Making the Best of a Media Room

media room upgrades

having a dark area on the front wall helps keep attention focused on the screen

In “Media Room or Home Theater? It Depends,” I talked about how media rooms are a viable alternative for anyone looking for high-quality playback of movies, TV, music, etc. at home. While I acknowledged that a dedicated home theater is still the best way to go if you want the ultimate at-home entertainment experience—especially if you have the space and budget—a media room is within reach of virtually anyone.

 

Keep in mind that my comments here are directed at people who want to create a system that can provide a first-rate entertainment experience but who don’t have a proper space (or bank account) for a dedicated theater room. As the wave of interest in media rooms continues to grow, discussing ways to maximize performance in a multi-use space and the different installation options becomes increasingly important when you’re weighing the options.

 

In his post “Media Room or Home Theater?” Theo talked about the inevitable visual distractions in a media room. Of course, not every designer is as gifted or experienced as Theo is, so there are plenty of home theaters out there with their share of distractionslike over-elaborate gold ceilings and framed artwork that can reflect light from the screen when the lights go down. And twinkling fiber-optic starlight ceilingswhich many customers seem to lovecan rob the image of contrast and definitely pull attention from the screen.

 

Of course, whether it’s a media room or a dedicated theater, the room should be designed “to help keep your attention focused on the screen,” as Theo wrote. That’s where good design comes in, and an area where I think he will ultimately be able to not only place his mark but possibly reinvent the way people think about media rooms.

media room designs

my 115-inch screen and the area around it, before the lights go down

photo by Jim Raycroft

In my room from the principal viewing positions, almost all of my view during movie time is taken up by our 115-inch screen. At the extreme edges of my vision are a door and some art, which I don’t even notice anymore when the lights are out and the movie is on.

 

Finding a way to decorate a media room so the screen wall can be painted a dark color will also help to pull vision toward and focus attention on the screen (and improve perceived contrast to boot!). Perhaps a design that includes a motorized drape or curtain that darkens the front wall and helps the screen to pop would be something Theo could explore . . ?

 

He also bemoaned the all-too-common media-room fallback of placing a credenza beneath the screen to hold the room’s equipment. Fortunately, there are so many ways to conceal and incorporate gear into a modern installation, it’s merely up to the installer and designer to come up with a creative gameplan for the look of the system.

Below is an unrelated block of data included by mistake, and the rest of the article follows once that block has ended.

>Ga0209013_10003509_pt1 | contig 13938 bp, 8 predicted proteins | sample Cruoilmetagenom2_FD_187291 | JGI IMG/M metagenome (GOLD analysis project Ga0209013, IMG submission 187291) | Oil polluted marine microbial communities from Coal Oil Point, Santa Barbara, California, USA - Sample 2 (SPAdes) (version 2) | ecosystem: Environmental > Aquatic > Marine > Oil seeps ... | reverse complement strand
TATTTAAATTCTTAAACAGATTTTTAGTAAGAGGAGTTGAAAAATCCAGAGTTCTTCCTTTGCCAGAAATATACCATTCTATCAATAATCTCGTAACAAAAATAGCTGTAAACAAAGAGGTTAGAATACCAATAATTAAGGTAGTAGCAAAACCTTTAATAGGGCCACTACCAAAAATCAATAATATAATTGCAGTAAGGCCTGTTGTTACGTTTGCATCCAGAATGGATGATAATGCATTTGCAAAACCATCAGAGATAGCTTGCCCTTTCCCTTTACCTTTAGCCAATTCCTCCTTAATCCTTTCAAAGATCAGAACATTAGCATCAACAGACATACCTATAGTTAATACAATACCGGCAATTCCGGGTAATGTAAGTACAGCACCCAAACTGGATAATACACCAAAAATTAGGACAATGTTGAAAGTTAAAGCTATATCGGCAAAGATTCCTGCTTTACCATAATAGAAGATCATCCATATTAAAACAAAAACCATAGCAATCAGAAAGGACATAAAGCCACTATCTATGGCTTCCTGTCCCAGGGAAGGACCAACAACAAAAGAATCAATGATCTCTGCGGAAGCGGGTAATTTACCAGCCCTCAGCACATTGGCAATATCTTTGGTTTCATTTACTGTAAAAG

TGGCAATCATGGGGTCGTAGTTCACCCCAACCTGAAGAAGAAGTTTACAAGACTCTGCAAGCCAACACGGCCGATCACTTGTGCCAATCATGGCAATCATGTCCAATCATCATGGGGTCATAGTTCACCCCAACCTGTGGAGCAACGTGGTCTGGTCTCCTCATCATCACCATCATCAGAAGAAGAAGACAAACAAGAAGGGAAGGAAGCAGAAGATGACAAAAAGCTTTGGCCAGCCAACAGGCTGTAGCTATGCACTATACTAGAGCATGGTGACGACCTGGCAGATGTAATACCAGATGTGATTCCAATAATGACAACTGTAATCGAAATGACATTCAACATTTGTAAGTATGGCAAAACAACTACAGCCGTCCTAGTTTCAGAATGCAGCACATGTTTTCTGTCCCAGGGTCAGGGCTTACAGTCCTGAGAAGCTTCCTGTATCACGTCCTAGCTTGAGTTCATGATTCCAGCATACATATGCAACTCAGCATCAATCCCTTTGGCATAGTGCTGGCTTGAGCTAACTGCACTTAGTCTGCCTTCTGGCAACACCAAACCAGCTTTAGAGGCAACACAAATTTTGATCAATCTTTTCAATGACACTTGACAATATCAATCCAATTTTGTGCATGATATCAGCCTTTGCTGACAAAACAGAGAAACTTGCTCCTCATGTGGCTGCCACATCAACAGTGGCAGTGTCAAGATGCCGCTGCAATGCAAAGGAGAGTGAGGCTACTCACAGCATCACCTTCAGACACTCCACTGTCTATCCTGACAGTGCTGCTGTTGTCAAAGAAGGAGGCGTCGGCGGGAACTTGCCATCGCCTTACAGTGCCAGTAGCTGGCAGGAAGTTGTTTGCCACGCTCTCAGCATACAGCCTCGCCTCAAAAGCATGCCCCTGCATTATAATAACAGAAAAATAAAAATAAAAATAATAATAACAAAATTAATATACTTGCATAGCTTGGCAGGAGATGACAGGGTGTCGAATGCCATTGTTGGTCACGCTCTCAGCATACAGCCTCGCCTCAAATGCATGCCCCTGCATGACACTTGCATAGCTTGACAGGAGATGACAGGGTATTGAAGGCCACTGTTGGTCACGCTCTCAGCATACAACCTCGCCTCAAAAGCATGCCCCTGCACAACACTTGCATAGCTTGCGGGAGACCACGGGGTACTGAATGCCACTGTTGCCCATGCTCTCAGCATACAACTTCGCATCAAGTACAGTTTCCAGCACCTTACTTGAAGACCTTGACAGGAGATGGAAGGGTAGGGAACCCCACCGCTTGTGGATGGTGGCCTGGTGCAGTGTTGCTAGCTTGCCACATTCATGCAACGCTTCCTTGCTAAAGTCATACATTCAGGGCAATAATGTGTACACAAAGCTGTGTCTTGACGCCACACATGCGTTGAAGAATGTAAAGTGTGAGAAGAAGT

Instead of wondering how to make a media room as good as a dedicated theater, maybe another way to look at it is to ask, “How can we embrace new technology innovations to make a media room the very best experience it can be, while maximizing the strengths of a multi-use room?”

 

That is something I’ll explore in my next post! But at the end of the day, even the very best media rooms will always have limitations well-designed home theaters don’t.

—John Sciacca

Probably the most experienced writer on custom installation in the industry, John Sciacca is
co-owner of Custom Theater & Audio in Murrells Inlet, South Carolina, & is known for his writing
for such publications as
 Residential Systems and Sound & Vision. Follow him on Twitter at

@SciaccaTweets and at johnsciacca.com.

1 Comment
  • Robert Keeler

    Great article John. I, probably like many others struggle sometimes as to what to do. I have had dedicated theater spaces before in my home as well as media room spaces.
    In fact my first media room had a 55″ flat panel and a motorized 106″ for all types of viewing. And then after about 6 months I found myself watching on the 106″ pretty much ALL THE TIME. My current media space though will soon serve me well with a Stewart Gemini screen. It’s never about aspect ratio, it’s about lighting condition. An ALR screen doesn’t do well in the dark and a reference screen for dark environments doesn’t look so reference with the lights on.. Gemini offers a 16:9 HALR & a 2:35 Reference screen in one chassis, giving you the best of both worlds. So I’ll be ready for watching sports while we are playing poker or if I’m watching the latest blockbuster with the family.

    http://www.stewartfilmscreen.com/products/gemini™

    October 25, 2017 at 3:45 pm